4-Bedroom Floor Plans - Home Stratosphere

4-Bedroom Floor Plans

Do you need a house with four bedrooms?  You’re in the right place.  Below you can scroll through and browse all kinds of houses with 4-bedroom floor plans.  Every style included.



How large should my 4 bedroom home be?

4 bedroom floor plans come in many sizes. The smallest are under 2,000 square feet, but those are in the minority. Most are at least 2,300 and common sizes range into the low 3,000’s.

There are luxury 4 bedroom plans in the 4,000’s and a few 5,000 square feet and up.

The average new home in America is in the mid-2,000’s, so 4 bedroom plans hover pretty close to what is today a typical size.

Which is better: one story or two?

The traditional 1 story ranch, once a mainstay of the American housing stock, is increasingly rare, but you’ll still find those plans if that’s what you like.

Standard shaped 2 story houses, such as the colonial style, are still around, with the second floor laid out in the plan as a finished living space.

Much more common are the “tweeners” that are hard to classify as strictly having one level or two. These include 1 story plans with an unfinished upper level, or homes with a partial upper level. For example, there might be a “bonus room,” usable as a bedroom, at the top of a stairway.

Even if you build on a 1 story plan, your resale value will be higher if there’s an upper level that can eventually be finished.

There are a few 3 story 4 bedroom floor plans out there. Some have two floors over a garage, and others have large specialty rooms, such as game rooms, that take up a big percentage of the space.

In a 2 story floor plan, can all the bedrooms be on the upper level?

That’s a design that’s less common than it used to be. Many traditional houses had a primary bedroom downstairs and the smaller room up, or all four bedrooms on the upper level. You can still find floor plans that match that description, but there are more and more with bedrooms spread around the house. The old design, with a straight hallway and rooms opening off of it, is giving way to other layouts.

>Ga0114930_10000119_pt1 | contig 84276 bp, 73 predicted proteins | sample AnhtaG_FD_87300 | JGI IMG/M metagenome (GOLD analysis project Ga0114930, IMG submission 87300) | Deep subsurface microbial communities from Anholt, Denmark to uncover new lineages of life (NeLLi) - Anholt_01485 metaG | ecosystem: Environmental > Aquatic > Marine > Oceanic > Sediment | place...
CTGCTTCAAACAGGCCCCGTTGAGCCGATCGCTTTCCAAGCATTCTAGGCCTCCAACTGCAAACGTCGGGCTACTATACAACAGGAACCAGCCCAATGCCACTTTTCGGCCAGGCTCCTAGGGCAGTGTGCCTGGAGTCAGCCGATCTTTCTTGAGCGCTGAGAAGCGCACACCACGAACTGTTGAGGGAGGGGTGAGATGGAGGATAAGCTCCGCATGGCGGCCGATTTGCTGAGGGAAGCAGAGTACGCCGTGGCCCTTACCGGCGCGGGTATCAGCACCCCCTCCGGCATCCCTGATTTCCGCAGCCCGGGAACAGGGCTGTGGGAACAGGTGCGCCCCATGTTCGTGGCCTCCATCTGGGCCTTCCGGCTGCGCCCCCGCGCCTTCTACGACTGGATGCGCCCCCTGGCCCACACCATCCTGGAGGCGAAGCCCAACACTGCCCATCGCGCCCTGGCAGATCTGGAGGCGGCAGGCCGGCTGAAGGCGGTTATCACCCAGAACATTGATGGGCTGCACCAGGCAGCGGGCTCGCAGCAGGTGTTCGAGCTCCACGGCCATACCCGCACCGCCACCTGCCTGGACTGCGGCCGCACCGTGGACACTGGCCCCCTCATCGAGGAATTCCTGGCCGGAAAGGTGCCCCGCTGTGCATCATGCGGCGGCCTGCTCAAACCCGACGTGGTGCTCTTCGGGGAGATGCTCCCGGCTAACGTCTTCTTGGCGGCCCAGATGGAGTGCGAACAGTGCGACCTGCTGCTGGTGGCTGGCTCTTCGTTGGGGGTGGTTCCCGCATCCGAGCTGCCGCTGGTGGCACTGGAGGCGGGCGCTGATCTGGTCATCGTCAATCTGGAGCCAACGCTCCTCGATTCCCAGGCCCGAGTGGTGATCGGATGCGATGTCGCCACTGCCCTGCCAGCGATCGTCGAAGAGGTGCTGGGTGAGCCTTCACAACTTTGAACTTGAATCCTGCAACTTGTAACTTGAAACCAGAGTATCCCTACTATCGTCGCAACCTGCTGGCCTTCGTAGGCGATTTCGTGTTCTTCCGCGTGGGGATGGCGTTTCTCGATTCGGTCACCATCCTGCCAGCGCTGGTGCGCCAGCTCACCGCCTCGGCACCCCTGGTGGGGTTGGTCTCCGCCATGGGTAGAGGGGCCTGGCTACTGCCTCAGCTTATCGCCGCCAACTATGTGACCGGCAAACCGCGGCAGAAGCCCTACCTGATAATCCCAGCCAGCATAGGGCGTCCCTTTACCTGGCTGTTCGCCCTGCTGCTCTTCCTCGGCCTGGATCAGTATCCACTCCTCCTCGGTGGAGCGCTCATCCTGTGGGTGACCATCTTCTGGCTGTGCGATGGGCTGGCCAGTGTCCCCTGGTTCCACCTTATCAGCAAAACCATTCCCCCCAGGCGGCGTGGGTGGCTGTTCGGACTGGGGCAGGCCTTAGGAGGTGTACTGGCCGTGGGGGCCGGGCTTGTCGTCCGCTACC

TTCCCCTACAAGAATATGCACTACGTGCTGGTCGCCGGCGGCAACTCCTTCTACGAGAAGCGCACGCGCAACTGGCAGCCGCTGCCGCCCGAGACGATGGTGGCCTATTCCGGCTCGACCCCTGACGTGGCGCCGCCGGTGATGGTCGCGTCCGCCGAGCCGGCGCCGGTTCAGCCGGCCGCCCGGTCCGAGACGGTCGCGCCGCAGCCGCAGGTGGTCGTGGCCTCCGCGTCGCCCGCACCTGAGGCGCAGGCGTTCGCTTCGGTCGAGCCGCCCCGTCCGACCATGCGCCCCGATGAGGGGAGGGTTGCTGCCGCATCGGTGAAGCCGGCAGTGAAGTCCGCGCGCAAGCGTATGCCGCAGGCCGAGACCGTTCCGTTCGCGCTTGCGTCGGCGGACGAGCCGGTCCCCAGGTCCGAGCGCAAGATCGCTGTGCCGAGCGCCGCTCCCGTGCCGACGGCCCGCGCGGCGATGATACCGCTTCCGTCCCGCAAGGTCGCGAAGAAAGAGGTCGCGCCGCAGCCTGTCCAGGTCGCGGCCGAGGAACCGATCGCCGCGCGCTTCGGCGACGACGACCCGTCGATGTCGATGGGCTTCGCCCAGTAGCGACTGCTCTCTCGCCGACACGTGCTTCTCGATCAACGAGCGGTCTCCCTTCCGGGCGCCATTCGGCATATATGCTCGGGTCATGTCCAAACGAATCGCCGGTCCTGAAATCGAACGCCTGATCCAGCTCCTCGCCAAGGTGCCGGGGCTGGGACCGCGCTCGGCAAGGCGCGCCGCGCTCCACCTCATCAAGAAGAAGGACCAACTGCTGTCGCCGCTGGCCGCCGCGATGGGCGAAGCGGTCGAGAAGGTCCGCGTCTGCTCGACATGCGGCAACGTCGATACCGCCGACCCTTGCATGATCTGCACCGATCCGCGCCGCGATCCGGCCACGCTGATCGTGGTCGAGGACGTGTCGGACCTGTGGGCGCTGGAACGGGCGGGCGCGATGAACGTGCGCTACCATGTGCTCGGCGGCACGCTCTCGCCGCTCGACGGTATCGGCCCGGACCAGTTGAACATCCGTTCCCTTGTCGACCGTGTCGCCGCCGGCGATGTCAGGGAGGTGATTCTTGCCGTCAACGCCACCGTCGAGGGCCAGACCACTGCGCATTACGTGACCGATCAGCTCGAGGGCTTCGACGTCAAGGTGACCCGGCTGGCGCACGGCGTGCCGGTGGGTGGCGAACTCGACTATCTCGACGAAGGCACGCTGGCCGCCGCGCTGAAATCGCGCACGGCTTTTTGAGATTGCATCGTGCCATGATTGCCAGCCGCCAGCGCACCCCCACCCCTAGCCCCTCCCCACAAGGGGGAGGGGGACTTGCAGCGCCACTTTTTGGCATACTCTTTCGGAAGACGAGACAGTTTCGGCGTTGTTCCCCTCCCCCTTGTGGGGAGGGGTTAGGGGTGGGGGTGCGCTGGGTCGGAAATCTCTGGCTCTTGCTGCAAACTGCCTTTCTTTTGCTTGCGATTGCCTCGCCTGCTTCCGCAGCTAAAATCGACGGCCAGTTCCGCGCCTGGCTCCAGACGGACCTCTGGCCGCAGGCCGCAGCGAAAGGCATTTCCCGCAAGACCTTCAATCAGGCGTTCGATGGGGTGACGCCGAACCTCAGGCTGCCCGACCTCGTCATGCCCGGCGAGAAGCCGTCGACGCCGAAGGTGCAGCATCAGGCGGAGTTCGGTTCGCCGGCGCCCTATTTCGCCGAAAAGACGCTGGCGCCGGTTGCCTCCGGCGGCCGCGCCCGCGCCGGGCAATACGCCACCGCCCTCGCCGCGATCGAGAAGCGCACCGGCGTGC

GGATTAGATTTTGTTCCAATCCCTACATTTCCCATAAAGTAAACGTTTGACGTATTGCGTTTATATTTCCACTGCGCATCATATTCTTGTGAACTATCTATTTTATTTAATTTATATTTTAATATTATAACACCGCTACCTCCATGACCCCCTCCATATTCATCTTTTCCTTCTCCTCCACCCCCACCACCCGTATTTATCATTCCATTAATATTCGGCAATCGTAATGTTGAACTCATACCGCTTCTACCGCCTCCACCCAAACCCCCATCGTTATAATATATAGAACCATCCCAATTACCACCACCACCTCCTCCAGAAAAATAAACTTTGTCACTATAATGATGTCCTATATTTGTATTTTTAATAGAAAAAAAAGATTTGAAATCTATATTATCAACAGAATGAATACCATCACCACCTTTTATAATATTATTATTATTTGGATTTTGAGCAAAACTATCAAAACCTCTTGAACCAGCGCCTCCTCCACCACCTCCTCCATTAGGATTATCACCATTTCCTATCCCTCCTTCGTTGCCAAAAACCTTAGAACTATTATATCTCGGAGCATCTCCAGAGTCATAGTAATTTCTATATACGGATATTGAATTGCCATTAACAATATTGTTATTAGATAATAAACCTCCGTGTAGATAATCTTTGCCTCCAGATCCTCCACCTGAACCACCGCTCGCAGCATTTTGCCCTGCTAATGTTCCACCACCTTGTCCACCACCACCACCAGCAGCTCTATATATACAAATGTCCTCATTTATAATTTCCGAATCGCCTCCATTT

Should the bedrooms be different sizes?

The primary bedroom has been and continues to be larger than the other three rooms, but should those additional rooms be all the same size? While there’s nothing wrong with uniformity, and it might limit one kid complaining, “But their room is bigger than mine!” there are some advantages to having variation. Children of different ages have different space requirements. If one of your bedrooms is a guest room, it’s nice to offer something closer to the size of a primary bedroom than a small child’s room.

Additionally, if you convert the bedrooms to other uses, different sized rooms can be repurposed differently. A large bedroom can be transformed into a media room or a rec room, while a small one is more suitable for a home office or a craft room used by just one member of the family.

How many bathrooms will there be?

You need enough to limit traffic jams in the morning. Some experts say you ought to have a bathroom for every bedroom, while others insist one for every two bedrooms is adequate.

While you’ll find 4 bedroom floor plans with as few as one bath, it’s no fun trying to route four or five people through it. Most folks will find it hard to get along with fewer than three bathrooms in a house that size. One of those can be a half bath, but there ought to be at least two with a tub or a shower. There should be one tub/shower on each floor if both floors have bedrooms.

I don’t want a house that looks like everyone else’s. How can I have a unique design?

If that’s you, you’ve picked the right era to shop for floor plans. And I’m not just referring to the room layout. Look at the proposed exteriors for some of these plans. There are gables, there are multiple roof surfaces, there are extensions and recesses all around the exterior of the homes. You won’t find too many “little boxes,” or for that matter medium sized or large boxes, in today’s floor plans.

Modern interiors offer a lot of variations too. There are living rooms, or more and more frequently, great rooms, of interesting shapes and sizes. Many of them are centrally located and give direct access to the bedrooms and other rooms, eliminating the traditional hallway. There are primary suites offset at a corner of the building.

With so many choices, you can pick a floor plan that will be interesting and fun to live in for as long as you own the home.

What if I want to add more bedrooms later?

You can repurpose a bedroom into a study or game room, but it’s much harder to transform a game room into sleeping quarters. If you expect to outgrow your 4 bedroom floor plan, you have some options. You might choose a 4 or 5 bedroom plan where one or more rooms are designated bedroom/other. However, when you need more bedrooms you may not want to give up whatever the “other” is used for.

A better choice is to go with a floor plan with an unfinished or partially finished upper level. An unfinished lower level is another possibility, although not everyone likes a bedroom below ground with small, high windows.

Another idea: plan to eventually expand outward. Think not only about the floor plan but also about how the house will be positioned on your lot.

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